She bit her lip and said, “The Hunter College Book Store is a front.”
“Like those bookie joints that have barbershops outside for show. You’ll see.”
I made a quick call to headquarters and then said to her, “Okay, sugar. You’re off the hook. But don’t leave town.”
“She tilted her face up toward mine gratefully. “I can get you photographs of Dwight Macdonald reading,” she said.
“Some other time.”
I walked into the Hunter College Book Store. The salesman, a young man with sensitive eyes, came up to me. “Can I help you?” he said.
“I’m looking for a special edition of Advertisements for Myself. I understand the author had several thousand gold-leaf copies printed up for friends.”
“I’ll have to check,” he said. “We have a WATS line to Mailer’s house.”
I fixed him with a look. “Sherry sent me,” I said.
“Oh, in that case, go on back.” he said. He pressed a button. A wall of books opened, and I walked like a lamb into that bustling pleasure palace known as Flossie’s.
Red flocked wallpaper and a Victorian decor set the tone. Pale, nervous girls with black-rimmed glasses and blunt-cut hair lolled around on sofas, riffling Penguin Classics provocatively. A blonde with a big smile winked at me, nodded toward a room upstairs, and said, “Wallace Stevens, eh?” But it wasn’t just intellectual experiences. They were peddling emotional ones, too. For fifty bucks, I learned, you could “relate without getting close.” For a hundred, a girl would lend you her Bartók records, have dinner, and then let you watch while she had an anxiety attack. For one-fifty, you could listen to FM radio with twins. For three bills, you got the works: A thin Jewish brunette would pretend to pick you up at the Museum of Modern Art, let you read her master’s, get you involved in a screaming quarrel at Elaine’s over Freud’s conception of women, and then fake a suicide of your choosing — the perfect evening, for some guys. Nice racket. Great town, New York.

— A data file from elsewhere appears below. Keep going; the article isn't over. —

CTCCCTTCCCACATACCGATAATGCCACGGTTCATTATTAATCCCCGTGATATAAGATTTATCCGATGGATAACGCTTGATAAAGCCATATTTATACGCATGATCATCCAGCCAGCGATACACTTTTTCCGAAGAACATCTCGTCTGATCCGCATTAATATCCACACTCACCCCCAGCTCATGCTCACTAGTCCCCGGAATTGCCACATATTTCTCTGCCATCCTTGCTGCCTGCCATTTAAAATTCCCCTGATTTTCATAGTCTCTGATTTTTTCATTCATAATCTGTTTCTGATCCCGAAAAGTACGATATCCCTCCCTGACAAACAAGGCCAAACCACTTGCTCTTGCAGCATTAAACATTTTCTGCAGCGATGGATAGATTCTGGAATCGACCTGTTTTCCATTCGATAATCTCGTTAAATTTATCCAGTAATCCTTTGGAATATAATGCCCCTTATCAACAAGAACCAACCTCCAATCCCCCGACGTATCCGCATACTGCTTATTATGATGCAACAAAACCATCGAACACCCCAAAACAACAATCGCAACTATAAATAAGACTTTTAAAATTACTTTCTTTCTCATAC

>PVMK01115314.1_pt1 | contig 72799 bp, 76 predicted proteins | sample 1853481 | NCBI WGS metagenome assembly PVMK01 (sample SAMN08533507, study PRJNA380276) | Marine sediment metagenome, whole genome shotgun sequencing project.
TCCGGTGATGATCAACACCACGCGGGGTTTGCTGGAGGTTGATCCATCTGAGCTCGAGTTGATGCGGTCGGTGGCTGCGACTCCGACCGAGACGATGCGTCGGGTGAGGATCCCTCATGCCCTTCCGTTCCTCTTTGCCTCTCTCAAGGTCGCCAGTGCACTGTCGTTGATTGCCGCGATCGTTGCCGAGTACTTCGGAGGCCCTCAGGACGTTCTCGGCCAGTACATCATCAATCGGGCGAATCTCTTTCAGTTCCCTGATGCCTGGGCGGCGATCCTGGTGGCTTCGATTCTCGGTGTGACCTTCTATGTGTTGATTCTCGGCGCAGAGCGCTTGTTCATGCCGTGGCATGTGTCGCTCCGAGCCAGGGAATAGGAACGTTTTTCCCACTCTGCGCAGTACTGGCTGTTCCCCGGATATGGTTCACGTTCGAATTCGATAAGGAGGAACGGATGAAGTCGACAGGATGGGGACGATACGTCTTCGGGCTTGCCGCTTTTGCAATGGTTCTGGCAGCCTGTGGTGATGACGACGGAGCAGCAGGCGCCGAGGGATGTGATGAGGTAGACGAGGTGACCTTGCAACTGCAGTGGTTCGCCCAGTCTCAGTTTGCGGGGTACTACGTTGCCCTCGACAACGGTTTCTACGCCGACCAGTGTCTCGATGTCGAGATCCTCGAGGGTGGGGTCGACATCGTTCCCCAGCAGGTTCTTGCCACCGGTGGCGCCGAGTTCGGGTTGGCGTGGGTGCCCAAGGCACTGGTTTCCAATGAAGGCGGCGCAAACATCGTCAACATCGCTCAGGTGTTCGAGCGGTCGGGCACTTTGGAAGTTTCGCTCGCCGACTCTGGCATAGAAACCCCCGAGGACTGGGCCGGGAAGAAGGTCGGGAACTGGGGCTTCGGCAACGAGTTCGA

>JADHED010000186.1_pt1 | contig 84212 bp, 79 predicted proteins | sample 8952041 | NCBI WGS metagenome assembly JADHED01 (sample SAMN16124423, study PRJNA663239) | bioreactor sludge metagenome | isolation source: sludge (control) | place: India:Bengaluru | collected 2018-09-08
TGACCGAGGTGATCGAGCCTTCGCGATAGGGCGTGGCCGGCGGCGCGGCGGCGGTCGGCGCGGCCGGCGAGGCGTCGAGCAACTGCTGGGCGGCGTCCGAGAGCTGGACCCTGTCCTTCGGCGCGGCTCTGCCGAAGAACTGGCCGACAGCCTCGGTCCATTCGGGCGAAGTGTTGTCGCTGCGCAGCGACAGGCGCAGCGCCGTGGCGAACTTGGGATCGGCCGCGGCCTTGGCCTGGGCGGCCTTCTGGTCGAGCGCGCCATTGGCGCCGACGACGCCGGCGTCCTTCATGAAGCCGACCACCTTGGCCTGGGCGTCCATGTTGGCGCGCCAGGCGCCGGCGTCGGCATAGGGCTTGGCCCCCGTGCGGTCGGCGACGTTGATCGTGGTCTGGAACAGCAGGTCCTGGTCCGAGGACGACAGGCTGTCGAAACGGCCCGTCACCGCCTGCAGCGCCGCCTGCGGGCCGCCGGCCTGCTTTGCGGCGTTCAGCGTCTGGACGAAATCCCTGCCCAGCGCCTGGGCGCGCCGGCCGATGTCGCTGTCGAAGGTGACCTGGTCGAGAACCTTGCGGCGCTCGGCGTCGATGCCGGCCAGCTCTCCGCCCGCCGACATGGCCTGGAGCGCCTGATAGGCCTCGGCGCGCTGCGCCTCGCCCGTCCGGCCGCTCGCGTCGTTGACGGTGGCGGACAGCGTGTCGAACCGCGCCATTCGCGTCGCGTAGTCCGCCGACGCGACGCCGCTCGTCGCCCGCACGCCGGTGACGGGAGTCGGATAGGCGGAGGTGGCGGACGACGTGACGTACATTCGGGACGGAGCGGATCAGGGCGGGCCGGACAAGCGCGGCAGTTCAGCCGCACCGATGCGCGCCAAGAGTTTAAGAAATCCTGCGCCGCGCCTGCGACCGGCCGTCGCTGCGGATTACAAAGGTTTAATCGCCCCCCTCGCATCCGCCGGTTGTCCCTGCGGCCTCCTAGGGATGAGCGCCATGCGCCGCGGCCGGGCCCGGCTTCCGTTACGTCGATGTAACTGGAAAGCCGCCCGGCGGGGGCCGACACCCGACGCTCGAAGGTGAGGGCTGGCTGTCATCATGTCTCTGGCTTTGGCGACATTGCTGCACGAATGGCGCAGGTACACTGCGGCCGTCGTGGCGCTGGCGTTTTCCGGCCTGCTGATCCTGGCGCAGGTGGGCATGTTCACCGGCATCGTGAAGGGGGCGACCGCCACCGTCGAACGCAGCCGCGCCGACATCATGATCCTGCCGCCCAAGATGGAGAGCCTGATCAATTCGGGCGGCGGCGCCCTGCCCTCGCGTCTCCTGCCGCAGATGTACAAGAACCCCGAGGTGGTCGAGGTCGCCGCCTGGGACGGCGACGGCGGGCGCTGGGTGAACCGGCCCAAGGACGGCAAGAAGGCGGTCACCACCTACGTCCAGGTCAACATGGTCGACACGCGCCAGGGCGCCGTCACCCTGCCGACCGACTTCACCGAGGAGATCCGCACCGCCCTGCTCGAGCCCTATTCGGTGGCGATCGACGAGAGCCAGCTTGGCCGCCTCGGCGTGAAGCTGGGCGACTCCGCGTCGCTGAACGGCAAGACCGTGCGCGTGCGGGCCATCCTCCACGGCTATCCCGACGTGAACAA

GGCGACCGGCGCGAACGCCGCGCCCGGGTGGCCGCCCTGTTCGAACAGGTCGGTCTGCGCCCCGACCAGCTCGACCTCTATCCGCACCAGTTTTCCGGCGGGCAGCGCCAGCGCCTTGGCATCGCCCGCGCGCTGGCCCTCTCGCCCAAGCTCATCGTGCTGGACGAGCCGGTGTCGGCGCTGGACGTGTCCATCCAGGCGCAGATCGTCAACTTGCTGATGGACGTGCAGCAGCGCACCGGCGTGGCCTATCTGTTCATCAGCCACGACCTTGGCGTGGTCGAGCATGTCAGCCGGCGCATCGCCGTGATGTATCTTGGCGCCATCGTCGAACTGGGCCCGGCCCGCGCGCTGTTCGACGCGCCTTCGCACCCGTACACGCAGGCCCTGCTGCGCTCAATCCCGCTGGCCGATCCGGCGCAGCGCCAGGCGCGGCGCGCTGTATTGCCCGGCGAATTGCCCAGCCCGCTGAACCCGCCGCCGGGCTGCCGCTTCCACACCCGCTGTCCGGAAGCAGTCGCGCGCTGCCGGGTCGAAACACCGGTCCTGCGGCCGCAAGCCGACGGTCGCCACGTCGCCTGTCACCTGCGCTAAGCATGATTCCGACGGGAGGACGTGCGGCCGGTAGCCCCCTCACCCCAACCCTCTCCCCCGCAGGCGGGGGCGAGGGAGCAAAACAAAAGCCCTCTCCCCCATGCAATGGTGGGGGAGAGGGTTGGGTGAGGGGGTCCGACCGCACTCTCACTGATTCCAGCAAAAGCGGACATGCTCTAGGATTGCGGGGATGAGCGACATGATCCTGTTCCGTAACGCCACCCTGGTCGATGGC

“Like what you see?” a voice said behind me. I turned and suddenly found myself standing face to face with the business end of a .38. I’m a guy with a strong stomach, but this time it did a back flip. It was Flossie, all right. The voice was the same, but Flossie was a man. His face was hidden by a mask.
“You’ll never believe this,” he said, “but I don’t even have a college degree. I was thrown out for low grades.”
“Is that why you wear that mask?”
“I devised a complicated scheme to take over The New York Review of Books, but it meant I had to pass for Lionel Trilling. I went to Mexico for an operation. There’s a doctor in Juarez who gives people Trilling’s features — for a price. Something went wrong. I came out looking like Auden, with Mary McCarthy’s voice. That’s when I started working the other side of the law.”
“Quickly, before he could tighten his finger on the trigger, I went into action. Heaving forward, I snapped my elbow across his jaw and grabbed the gun as he fell back. He hit the ground like a ton of bricks. He was still whimpering when the police showed up.
“Nice work, Kaiser,” Sergeant Holmes said. “When we’re through with this guy, the F.B.I. wants to have a talk with him. A little matter involving some gamblers and an annotated copy of Dante’s Inferno. Take him away, boys.”
Later that night, I looked up an old account of mine named Gloria. She was blond. She had graduated cum laude. The difference was she majored in physical education. It felt good.
— Woody Allen, Without Feathers, Warner Books, 1975, pp. 35-41